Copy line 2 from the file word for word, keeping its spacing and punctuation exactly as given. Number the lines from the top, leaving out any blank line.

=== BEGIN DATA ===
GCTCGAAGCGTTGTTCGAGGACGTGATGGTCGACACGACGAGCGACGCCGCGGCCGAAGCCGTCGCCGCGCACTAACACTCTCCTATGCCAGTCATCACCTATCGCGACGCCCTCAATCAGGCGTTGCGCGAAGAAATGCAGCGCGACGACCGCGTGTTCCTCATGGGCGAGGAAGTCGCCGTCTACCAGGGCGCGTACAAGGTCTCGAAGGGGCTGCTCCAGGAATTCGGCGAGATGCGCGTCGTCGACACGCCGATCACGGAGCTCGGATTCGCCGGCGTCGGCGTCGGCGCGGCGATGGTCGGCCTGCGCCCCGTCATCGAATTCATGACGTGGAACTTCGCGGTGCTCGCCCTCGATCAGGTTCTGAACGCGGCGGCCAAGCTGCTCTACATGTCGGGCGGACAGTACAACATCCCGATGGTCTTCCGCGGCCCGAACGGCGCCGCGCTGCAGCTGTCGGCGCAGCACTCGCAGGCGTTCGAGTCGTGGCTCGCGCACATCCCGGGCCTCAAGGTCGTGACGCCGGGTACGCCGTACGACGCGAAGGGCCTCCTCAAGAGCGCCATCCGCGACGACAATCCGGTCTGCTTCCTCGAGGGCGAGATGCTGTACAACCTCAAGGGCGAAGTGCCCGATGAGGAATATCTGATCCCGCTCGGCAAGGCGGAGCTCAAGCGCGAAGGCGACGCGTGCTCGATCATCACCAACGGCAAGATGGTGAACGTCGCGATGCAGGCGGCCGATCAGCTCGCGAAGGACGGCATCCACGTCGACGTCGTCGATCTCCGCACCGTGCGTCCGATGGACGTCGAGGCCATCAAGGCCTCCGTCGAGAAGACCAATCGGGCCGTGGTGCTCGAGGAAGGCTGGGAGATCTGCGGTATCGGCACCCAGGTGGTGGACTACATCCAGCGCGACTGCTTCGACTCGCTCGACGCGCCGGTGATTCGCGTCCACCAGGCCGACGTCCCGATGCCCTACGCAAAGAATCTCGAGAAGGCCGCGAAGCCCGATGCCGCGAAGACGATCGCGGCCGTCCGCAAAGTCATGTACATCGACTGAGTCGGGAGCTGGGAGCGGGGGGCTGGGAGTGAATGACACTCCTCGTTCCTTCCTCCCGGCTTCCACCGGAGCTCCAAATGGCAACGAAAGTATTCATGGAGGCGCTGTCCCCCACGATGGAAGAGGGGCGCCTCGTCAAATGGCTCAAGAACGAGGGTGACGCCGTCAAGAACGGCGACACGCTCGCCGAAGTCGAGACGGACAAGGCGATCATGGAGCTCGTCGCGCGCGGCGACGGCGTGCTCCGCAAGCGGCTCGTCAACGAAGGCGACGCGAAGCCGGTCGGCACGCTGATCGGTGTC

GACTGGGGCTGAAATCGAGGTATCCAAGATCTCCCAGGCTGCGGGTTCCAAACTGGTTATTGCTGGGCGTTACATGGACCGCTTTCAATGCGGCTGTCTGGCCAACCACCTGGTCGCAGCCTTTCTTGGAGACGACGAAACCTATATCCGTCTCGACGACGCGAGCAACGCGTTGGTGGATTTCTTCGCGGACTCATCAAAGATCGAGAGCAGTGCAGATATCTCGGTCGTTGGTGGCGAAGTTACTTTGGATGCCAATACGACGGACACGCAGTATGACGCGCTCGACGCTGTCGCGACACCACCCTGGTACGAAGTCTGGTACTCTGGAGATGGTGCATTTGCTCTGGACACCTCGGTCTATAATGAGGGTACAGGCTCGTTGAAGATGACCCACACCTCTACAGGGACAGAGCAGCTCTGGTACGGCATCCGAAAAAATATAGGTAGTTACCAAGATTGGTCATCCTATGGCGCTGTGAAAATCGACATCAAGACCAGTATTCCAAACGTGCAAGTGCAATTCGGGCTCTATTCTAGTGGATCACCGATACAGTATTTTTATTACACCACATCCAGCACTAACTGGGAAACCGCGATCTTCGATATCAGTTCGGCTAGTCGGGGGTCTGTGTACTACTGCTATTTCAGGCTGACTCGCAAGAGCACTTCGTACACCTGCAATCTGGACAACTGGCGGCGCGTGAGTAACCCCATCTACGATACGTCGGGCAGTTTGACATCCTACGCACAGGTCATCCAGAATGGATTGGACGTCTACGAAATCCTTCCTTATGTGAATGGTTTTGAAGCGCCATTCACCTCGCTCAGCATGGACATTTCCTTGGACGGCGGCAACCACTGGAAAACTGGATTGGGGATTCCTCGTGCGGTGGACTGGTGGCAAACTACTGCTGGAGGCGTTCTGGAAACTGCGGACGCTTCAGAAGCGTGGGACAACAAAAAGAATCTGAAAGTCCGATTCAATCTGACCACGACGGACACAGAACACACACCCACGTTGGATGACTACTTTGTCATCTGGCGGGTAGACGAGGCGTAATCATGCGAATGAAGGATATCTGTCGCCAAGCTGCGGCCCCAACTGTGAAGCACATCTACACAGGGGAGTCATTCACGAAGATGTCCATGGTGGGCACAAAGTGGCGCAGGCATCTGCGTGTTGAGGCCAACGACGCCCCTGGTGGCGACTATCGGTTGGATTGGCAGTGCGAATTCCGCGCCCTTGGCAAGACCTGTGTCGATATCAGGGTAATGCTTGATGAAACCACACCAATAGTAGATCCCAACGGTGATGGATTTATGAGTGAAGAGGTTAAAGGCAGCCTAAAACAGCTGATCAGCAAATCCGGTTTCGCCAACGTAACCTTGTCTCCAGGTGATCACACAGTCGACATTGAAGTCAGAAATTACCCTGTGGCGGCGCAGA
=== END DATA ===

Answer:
GACTGGGGCTGAAATCGAGGTATCCAAGATCTCCCAGGCTGCGGGTTCCAAACTGGTTATTGCTGGGCGTTACATGGACCGCTTTCAATGCGGCTGTCTGGCCAACCACCTGGTCGCAGCCTTTCTTGGAGACGACGAAACCTATATCCGTCTCGACGACGCGAGCAACGCGTTGGTGGATTTCTTCGCGGACTCATCAAAGATCGAGAGCAGTGCAGATATCTCGGTCGTTGGTGGCGAAGTTACTTTGGATGCCAATACGACGGACACGCAGTATGACGCGCTCGACGCTGTCGCGACACCACCCTGGTACGAAGTCTGGTACTCTGGAGATGGTGCATTTGCTCTGGACACCTCGGTCTATAATGAGGGTACAGGCTCGTTGAAGATGACCCACACCTCTACAGGGACAGAGCAGCTCTGGTACGGCATCCGAAAAAATATAGGTAGTTACCAAGATTGGTCATCCTATGGCGCTGTGAAAATCGACATCAAGACCAGTATTCCAAACGTGCAAGTGCAATTCGGGCTCTATTCTAGTGGATCACCGATACAGTATTTTTATTACACCACATCCAGCACTAACTGGGAAACCGCGATCTTCGATATCAGTTCGGCTAGTCGGGGGTCTGTGTACTACTGCTATTTCAGGCTGACTCGCAAGAGCACTTCGTACACCTGCAATCTGGACAACTGGCGGCGCGTGAGTAACCCCATCTACGATACGTCGGGCAGTTTGACATCCTACGCACAGGTCATCCAGAATGGATTGGACGTCTACGAAATCCTTCCTTATGTGAATGGTTTTGAAGCGCCATTCACCTCGCTCAGCATGGACATTTCCTTGGACGGCGGCAACCACTGGAAAACTGGATTGGGGATTCCTCGTGCGGTGGACTGGTGGCAAACTACTGCTGGAGGCGTTCTGGAAACTGCGGACGCTTCAGAAGCGTGGGACAACAAAAAGAATCTGAAAGTCCGATTCAATCTGACCACGACGGACACAGAACACACACCCACGTTGGATGACTACTTTGTCATCTGGCGGGTAGACGAGGCGTAATCATGCGAATGAAGGATATCTGTCGCCAAGCTGCGGCCCCAACTGTGAAGCACATCTACACAGGGGAGTCATTCACGAAGATGTCCATGGTGGGCACAAAGTGGCGCAGGCATCTGCGTGTTGAGGCCAACGACGCCCCTGGTGGCGACTATCGGTTGGATTGGCAGTGCGAATTCCGCGCCCTTGGCAAGACCTGTGTCGATATCAGGGTAATGCTTGATGAAACCACACCAATAGTAGATCCCAACGGTGATGGATTTATGAGTGAAGAGGTTAAAGGCAGCCTAAAACAGCTGATCAGCAAATCCGGTTTCGCCAACGTAACCTTGTCTCCAGGTGATCACACAGTCGACATTGAAGTCAGAAATTACCCTGTGGCGGCGCAGA